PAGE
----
Skip to content


  • Research
  • Open Access

Evaluating the intersection of a regional wildlife connectivity network with highways

Movement Ecology20131:12

  • Received: 14 August 2013
  • Accepted: 11 October 2013
  • Published:



Reliable predictions of regional-scale population connectivity are needed to prioritize conservation actions. However, there have been few examples of regional connectivity models that are empirically derived and validated. The central goals of this paper were to (1) evaluate the effectiveness of factorial least cost path corridor mapping on an empirical resistance surface in reflecting the frequency of highway crossings by American black bear, (2) predict the location and predicted intensity of use of movement corridors for American black bear, and (3) identify where these corridors cross major highways and rank the intensity of these crossings.


We used factorial least cost path modeling coupled with resistant kernel analysis to predict a network of movement corridors across a 30.2 million hectare analysis area in Montana and Idaho, USA. Factorial least cost path corridor mapping was associated with the locations of actual bear highway crossings. We identified corridor-highway intersections and ranked these based on corridor strength. We found that a major wildlife crossing overpass structure was located close to one of the most intense predicted corridors, and that the vast majority of the predicted corridor network was “protected” under federal management. However, narrow, linear corridors connecting the Greater Yellowstone Ecosystem to the rest of the analysis area had limited protection by federal ownership, making these additionally vulnerable to habitat loss and fragmentation.


Factorial least cost path modeling coupled with resistant kernel analysis provides detailed, synoptic information about connectivity across populations that vary in distribution and density in complex landscapes. Specifically, our results could be used to quantify the structure of the connectivity network, identify critical linkage nodes and core areas, map potential barriers and fracture zones, and prioritize locations for mitigation, restoration and conservation actions.


  • American black bear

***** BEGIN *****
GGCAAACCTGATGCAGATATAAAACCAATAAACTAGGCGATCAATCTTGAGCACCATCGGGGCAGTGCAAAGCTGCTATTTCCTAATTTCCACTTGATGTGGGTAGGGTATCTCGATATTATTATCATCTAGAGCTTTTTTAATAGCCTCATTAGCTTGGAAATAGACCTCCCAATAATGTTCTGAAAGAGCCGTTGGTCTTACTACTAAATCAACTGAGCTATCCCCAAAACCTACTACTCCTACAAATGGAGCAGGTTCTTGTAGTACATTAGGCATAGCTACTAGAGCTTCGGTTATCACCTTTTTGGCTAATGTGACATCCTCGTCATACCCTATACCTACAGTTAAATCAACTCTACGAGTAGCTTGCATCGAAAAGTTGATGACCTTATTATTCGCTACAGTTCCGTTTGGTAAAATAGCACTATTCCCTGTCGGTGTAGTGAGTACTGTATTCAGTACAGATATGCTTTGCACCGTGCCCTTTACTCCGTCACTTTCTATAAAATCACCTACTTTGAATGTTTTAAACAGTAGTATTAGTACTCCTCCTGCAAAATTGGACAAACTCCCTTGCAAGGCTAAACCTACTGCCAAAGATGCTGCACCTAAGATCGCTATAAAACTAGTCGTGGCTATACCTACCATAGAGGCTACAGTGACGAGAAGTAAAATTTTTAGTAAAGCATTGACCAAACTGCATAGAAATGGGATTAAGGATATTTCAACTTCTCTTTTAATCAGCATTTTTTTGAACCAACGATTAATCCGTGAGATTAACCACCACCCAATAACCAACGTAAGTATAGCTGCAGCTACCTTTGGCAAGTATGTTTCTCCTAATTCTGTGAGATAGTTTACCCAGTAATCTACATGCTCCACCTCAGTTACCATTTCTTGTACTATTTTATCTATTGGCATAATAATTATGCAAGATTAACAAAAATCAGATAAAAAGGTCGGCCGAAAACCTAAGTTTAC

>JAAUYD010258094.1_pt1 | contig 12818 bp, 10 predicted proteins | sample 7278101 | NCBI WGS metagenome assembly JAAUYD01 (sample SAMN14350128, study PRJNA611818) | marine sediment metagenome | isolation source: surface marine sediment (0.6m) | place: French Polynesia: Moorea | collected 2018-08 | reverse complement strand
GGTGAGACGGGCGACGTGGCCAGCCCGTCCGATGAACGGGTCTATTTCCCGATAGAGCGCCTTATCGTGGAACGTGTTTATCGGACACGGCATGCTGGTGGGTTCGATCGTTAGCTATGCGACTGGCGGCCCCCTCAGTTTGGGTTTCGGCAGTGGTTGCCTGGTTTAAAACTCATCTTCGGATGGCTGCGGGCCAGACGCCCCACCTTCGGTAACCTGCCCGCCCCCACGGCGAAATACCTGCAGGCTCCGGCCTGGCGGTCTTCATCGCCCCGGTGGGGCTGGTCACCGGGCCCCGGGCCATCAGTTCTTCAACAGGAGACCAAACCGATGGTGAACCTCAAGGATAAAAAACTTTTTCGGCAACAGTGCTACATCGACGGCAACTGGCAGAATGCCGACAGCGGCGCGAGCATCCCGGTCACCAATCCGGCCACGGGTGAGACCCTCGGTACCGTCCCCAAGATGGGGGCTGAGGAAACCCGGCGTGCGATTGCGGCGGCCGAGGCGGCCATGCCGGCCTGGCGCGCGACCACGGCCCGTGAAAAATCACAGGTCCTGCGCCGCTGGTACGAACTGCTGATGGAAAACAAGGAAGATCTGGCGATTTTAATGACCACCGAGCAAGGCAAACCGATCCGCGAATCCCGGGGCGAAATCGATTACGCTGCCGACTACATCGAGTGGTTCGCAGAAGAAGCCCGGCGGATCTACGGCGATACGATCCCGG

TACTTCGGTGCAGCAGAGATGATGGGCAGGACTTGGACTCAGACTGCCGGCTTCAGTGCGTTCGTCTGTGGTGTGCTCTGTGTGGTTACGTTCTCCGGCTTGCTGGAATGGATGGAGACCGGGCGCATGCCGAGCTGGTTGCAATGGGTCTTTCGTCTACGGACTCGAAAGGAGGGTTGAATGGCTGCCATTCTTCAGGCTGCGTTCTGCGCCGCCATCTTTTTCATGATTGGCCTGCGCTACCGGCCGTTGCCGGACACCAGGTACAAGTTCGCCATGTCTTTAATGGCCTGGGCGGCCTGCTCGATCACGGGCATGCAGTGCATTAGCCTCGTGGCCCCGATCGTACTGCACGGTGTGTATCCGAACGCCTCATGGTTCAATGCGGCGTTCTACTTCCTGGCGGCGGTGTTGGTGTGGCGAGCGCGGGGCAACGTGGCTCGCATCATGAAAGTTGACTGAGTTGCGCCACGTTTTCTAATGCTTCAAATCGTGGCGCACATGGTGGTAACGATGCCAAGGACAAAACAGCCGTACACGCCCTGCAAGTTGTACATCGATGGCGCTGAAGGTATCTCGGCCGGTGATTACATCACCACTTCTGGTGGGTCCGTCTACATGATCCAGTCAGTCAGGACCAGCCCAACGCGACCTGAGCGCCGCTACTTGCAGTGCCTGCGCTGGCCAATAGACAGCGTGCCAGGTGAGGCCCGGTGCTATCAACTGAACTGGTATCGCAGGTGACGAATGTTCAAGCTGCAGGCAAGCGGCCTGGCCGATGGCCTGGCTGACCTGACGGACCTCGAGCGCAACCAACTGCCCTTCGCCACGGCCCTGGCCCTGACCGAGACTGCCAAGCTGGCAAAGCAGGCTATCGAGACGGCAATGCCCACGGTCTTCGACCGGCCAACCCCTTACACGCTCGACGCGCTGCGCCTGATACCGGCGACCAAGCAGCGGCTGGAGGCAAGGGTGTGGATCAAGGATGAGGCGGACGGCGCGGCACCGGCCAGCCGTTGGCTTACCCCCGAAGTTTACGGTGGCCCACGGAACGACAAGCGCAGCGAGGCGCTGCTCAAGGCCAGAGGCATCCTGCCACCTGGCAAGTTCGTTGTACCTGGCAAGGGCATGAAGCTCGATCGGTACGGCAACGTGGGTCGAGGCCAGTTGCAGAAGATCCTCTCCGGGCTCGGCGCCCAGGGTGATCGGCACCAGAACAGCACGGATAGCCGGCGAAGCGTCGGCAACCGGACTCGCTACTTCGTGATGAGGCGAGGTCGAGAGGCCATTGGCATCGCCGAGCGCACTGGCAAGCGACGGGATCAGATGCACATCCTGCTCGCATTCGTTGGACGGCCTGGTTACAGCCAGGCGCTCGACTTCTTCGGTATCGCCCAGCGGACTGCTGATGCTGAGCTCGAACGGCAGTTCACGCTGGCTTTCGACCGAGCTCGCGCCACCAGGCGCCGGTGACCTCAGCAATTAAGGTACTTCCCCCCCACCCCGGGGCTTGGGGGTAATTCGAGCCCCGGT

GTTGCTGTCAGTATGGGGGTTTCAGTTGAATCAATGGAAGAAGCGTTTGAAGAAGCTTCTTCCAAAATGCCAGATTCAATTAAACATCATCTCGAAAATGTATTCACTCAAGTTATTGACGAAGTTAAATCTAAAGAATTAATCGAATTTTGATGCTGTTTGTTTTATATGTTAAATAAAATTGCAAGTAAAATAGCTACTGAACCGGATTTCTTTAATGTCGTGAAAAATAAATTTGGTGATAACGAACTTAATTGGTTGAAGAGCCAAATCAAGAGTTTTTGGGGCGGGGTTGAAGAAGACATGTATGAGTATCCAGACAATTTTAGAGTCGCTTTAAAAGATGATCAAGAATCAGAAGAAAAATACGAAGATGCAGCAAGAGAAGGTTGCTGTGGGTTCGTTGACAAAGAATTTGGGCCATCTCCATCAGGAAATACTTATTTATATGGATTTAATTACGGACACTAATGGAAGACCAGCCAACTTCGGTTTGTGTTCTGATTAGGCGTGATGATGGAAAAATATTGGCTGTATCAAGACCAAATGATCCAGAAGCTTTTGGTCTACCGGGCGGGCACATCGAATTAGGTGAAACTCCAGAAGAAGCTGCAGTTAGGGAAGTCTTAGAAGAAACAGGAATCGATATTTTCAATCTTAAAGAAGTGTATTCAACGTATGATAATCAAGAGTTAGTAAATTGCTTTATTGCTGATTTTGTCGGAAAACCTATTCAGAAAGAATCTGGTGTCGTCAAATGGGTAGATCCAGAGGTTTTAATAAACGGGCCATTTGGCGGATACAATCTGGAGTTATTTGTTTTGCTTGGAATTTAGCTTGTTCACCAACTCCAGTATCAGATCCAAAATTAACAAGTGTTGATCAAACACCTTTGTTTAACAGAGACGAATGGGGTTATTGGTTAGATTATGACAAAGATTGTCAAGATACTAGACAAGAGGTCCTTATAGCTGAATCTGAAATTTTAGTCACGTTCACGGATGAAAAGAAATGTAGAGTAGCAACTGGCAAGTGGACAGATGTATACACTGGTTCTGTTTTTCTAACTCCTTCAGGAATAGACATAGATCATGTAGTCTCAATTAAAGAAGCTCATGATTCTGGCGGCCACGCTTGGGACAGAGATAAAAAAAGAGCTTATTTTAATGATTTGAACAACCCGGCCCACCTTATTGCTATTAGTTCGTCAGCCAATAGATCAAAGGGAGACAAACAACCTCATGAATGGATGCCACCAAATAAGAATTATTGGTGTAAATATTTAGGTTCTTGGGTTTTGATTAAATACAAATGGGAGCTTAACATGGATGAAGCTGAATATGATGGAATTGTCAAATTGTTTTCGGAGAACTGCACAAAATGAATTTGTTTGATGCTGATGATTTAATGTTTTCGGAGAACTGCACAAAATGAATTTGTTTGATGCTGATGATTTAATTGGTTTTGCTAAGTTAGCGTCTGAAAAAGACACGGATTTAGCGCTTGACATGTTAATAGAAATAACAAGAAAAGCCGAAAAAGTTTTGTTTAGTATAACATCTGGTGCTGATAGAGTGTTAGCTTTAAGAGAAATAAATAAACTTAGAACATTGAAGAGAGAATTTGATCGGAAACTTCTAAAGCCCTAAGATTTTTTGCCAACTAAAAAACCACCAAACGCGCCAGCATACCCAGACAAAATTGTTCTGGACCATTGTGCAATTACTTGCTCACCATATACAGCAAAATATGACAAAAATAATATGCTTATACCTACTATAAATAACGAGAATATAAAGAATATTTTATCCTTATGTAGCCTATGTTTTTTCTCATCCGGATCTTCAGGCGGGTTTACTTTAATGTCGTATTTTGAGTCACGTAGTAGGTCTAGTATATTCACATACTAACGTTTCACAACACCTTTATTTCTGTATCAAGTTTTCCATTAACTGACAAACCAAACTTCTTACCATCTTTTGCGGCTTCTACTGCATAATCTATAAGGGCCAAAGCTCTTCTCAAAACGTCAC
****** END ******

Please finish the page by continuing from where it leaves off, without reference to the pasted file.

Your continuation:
• Connectivity
  • Corridor
  • Crossing structures
  • Highways
  • Northern Rocky Mountains
  • Road effects


Population connectivity is important for maintaining genetic diversity and demographic exchange in regional populations [13], and for species to shift geographic ranges in response to climate change [4]. As a result, evaluating population connectivity and mapping linkage zones are of high importance in the face of increasing habitat loss and fragmentation and the threat of climate change [57]. Roads are unprecedented features in the ecological history of landscapes and potentially affect many ecological processes [810]. For example, road density has strong negative relationships to habitat quality and is one of the most powerful predictors of occurrence for many large mammals, such as grizzly bears [11, 12], elk [1315], and wolves [1618]. In addition, carnivores are often particularly sensitive to habitat loss and fragmentation given their large area requirements and sensitivity to human disturbance, and are frequently used as focal species to guide broad-scale landscape connectivity planning [1924].

Many past population connectivity assessments have focused on narrow linear corridors of habitat between core populations [2527]. Although small, narrow, linear habitat corridors can be important in some landscapes (e.g., areas with high habitat fragmentation), it is increasingly recognized that connectivity planning must be applied to broad landscapes to conserve plant and animal populations [2, 2831]. It has been argued that the narrow focus on movement among discrete habitat patches via narrow linear corridors should be subsumed as a special case of the general process of organisms traversing resistant landscapes [32, 33], and that identifying areas where organism movement is concentrated or where it is blocked is a fundamentally important task in guiding conservation [33]. Thus, an important goal in applied movement ecology is intersecting predicted corridor networks with road networks across broad landscapes to identify and prioritize corridors and recommend where the potential impacts of roads on animals can be mitigated.

Reliable prediction of corridor networks for animals depends on knowledge of three things: (1) the distribution and abundance of the species, (2) the dispersal and movement ability of the species and (3) the pattern of differential movement cost, or resistance, across the landscape [34, 35]. Resistance models used to predict connectivity should be based on empirical data that reliably reflect the effects of landscape features on organism movement [36]. However, the vast majority of connectivity analyses have used resistance maps that are based on unvalidated expert opinion [34, 36]. Reliable predictions of population connectivity should be based on resistance surfaces that are empirically derived [37], and ideally produced through multi-step empirical modeling (sensu [36]). For example, there is particular value in estimating resistance through several methods using independent data. However, very few examples of empirically validated resistance surfaces produced with multiple methods applied to independent data exist (but see [38, 39]).